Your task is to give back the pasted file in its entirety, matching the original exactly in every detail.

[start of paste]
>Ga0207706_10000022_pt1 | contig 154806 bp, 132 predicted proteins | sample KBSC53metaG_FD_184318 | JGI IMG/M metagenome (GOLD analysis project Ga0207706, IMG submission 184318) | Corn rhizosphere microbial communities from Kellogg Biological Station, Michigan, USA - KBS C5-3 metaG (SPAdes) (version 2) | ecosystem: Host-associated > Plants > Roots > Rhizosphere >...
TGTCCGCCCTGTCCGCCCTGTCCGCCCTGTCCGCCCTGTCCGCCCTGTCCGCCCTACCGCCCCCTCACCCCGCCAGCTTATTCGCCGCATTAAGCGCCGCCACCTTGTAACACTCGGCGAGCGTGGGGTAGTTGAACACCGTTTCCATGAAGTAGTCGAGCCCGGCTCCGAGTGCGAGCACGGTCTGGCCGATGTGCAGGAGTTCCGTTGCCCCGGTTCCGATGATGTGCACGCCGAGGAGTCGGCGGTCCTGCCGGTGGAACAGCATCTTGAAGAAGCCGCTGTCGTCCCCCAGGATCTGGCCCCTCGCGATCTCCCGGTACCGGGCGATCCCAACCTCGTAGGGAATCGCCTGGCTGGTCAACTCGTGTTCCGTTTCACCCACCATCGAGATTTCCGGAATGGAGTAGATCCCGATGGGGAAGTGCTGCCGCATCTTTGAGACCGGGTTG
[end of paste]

>Ga0207706_10000022_pt1 | contig 154806 bp, 132 predicted proteins | sample KBSC53metaG_FD_184318 | JGI IMG/M metagenome (GOLD analysis project Ga0207706, IMG submission 184318) | Corn rhizosphere microbial communities from Kellogg Biological Station, Michigan, USA - KBS C5-3 metaG (SPAdes) (version 2) | ecosystem: Host-associated > Plants > Roots > Rhizosphere >...
TGTCCGCCCTGTCCGCCCTGTCCGCCCTGTCCGCCCTGTCCGCCCTGTCCGCCCTACCGCCCCCTCACCCCGCCAGCTTATTCGCCGCATTAAGCGCCGCCACCTTGTAACACTCGGCGAGCGTGGGGTAGTTGAACACCGTTTCCATGAAGTAGTCGAGCCCGGCTCCGAGTGCGAGCACGGTCTGGCCGATGTGCAGGAGTTCCGTTGCCCCGGTTCCGATGATGTGCACGCCGAGGAGTCGGCGGTCCTGCCGGTGGAACAGCATCTTGAAGAAGCCGCTGTCGTCCCCCAGGATCTGGCCCCTCGCGATCTCCCGGTACCGGGCGATCCCAACCTCGTAGGGAATCGCCTGGCTGGTCAACTCGTGTTCCGTTTCACCCACCATCGAGATTTCCGGAATGGAGTAGATCCCGATGGGGAAGTGCTGCCGCATCTTTGAGACCGGGTTG